In August, at only eleven years-old, Dor Khoun Mueang went through his first musth.
Dor Khoun Meuang and Mae Mah
Musth is a periodic condition in bull elephants that is characterized by aggressive behavior and accompanied by a large rise in reproductive hormones. Testosterone levels in an elephant in musth can be on average 60 times greater than in the same elephant at other times.
This is very young and can be seen as a sign that he is in great health. This was spotted by the elephant tracking team as they tried to approach him in the forest. He was unusually aggressive towards them, and the team had to leave him alone. He was much calmer the next day and they were able to approach him and assess that it was indeed musth, with evidence of secretions from the glands still present.
Dor Khoun Mueang has also been spending more time alone in the last few months, according to the tracking team. They say when they have spotted the three females, Dor Khoun Mueang has not been with them on several occasions. This, like the musth, is telling us that he is growing up! It seems that he is roaming around, possibly trying to locate some other males to socialise and interact with. We will keep a close eye on this. This sort of data should be useful in the future to try and understand just how far roaming juvenile males’ stray. It is rare to put GPS collars on wild elephants at this age as they are still growing so there is a risk the collar could become too tight while the elephant continues to grow. However, because our team monitors Dor Khoun Mueang so frequently and can still manage him when needed, we are able to adjust the collar if needed without the need to sedate him.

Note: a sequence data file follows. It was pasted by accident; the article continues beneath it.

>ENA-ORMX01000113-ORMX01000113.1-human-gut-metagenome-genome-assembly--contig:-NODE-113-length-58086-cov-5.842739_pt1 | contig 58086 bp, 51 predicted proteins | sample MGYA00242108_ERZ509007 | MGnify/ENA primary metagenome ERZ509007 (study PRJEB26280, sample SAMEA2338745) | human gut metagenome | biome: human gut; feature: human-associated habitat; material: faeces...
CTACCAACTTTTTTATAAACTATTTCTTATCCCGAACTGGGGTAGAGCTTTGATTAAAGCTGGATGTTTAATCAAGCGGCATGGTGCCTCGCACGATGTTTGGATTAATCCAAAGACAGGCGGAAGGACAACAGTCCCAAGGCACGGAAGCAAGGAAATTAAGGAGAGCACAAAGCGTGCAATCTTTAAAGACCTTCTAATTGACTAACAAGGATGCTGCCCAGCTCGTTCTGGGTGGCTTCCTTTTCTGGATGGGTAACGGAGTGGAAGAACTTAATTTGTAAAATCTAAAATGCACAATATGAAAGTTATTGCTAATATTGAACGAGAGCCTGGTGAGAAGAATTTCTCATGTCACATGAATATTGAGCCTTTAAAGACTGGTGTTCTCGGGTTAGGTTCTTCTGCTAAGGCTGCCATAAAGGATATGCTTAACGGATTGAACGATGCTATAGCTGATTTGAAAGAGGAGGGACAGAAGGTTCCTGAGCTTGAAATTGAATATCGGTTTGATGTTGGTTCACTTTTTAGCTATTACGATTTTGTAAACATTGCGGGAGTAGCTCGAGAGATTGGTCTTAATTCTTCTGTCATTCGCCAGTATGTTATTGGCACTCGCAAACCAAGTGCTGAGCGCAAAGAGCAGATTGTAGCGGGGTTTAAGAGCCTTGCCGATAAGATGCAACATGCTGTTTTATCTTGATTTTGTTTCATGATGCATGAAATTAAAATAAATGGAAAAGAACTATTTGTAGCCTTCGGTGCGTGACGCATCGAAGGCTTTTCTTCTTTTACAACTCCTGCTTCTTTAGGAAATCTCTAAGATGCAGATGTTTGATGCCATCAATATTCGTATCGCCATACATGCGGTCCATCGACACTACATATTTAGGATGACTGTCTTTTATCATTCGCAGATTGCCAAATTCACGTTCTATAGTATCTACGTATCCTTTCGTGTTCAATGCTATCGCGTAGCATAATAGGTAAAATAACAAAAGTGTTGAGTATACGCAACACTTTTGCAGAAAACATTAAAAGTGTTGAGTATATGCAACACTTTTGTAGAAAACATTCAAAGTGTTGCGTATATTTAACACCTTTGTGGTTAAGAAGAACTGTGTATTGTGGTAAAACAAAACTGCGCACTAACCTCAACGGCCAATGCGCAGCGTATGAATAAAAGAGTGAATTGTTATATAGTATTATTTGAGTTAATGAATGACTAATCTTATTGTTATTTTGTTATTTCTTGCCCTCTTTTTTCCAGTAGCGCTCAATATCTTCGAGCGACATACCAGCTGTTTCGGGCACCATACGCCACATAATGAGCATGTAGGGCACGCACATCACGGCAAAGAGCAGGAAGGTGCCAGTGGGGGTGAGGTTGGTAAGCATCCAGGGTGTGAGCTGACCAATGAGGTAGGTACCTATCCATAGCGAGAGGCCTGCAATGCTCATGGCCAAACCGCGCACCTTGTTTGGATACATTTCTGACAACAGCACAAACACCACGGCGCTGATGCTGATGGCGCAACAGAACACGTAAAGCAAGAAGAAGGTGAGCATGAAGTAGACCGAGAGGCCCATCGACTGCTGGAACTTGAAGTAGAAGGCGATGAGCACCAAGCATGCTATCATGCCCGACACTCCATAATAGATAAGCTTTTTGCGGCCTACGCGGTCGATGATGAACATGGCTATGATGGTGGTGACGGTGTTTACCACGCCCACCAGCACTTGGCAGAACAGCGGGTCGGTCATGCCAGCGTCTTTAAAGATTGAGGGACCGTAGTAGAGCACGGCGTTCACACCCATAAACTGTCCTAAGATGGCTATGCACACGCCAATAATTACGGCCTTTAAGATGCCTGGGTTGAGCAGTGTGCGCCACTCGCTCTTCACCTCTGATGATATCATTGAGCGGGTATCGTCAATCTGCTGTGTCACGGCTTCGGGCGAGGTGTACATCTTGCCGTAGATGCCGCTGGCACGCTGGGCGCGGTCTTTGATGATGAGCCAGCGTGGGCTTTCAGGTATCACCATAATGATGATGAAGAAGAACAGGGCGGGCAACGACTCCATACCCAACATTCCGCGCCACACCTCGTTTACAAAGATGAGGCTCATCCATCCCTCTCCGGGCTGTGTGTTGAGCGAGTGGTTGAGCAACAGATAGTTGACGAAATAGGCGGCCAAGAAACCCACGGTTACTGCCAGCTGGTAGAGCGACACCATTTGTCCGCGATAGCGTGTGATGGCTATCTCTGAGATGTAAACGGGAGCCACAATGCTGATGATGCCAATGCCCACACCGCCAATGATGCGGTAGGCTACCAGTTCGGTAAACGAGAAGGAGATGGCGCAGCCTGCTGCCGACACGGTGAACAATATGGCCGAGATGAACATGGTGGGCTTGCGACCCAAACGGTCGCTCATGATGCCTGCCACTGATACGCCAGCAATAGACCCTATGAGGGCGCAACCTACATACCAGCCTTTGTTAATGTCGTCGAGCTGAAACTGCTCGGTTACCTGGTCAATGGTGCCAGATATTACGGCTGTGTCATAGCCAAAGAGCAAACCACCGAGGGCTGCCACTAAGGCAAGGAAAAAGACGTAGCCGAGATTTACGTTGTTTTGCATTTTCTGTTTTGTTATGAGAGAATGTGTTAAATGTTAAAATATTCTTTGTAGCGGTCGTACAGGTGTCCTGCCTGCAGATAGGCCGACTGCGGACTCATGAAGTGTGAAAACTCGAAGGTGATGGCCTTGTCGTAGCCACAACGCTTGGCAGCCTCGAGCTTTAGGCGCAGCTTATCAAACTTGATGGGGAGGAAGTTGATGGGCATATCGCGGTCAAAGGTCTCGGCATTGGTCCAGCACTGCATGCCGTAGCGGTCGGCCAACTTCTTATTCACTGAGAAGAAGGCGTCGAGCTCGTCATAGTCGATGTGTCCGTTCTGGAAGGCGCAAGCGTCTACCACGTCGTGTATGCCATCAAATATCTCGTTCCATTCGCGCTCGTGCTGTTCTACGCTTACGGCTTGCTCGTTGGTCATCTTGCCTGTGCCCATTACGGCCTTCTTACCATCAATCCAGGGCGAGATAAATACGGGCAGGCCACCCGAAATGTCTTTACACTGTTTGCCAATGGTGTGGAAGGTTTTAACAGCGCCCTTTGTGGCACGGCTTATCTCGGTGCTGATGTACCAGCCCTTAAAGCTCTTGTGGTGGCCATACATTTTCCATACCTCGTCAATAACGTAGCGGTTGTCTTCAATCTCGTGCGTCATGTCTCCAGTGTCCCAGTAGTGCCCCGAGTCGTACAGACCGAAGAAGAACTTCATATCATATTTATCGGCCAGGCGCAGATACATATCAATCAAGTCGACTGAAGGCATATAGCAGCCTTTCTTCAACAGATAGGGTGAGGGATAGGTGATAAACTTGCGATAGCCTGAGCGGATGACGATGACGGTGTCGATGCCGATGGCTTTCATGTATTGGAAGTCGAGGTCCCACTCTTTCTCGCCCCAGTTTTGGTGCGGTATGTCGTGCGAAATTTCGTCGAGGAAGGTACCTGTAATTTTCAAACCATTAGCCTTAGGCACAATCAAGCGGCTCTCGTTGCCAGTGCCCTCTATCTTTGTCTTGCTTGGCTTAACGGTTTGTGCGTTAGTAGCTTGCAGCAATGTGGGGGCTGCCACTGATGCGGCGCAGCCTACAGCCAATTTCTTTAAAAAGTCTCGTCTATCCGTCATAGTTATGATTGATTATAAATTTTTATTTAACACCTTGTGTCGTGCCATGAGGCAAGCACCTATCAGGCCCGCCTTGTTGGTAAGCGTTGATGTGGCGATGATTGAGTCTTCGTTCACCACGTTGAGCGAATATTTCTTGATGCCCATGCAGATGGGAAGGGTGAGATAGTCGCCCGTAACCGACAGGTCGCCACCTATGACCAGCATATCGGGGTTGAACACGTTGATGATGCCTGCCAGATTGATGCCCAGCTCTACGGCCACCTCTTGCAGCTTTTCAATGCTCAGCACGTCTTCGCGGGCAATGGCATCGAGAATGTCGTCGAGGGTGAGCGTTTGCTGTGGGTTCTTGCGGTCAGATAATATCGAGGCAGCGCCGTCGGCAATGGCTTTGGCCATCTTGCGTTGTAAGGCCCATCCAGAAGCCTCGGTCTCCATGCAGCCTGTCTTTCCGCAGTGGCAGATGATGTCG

The tracking team recently captured this beautiful video of Dor Khoun Meuang and the female elephants.
The ECC has submitted a formal request to the government to change the legal status of Mae Mah and the other three elephants in the released herd to wild elephants. This group has been free roaming for more than four and a half years now and have consistently proven to the release team that they are capable of living without any human intervention. They show essentially no interest in crop raiding and have posed no real threat to the local community. Although this release alone will not save elephants in Laos, our hope is that it will trigger a national elephant reintroduction program, that can help repopulate Laos’ forest with healthy herds of elephants.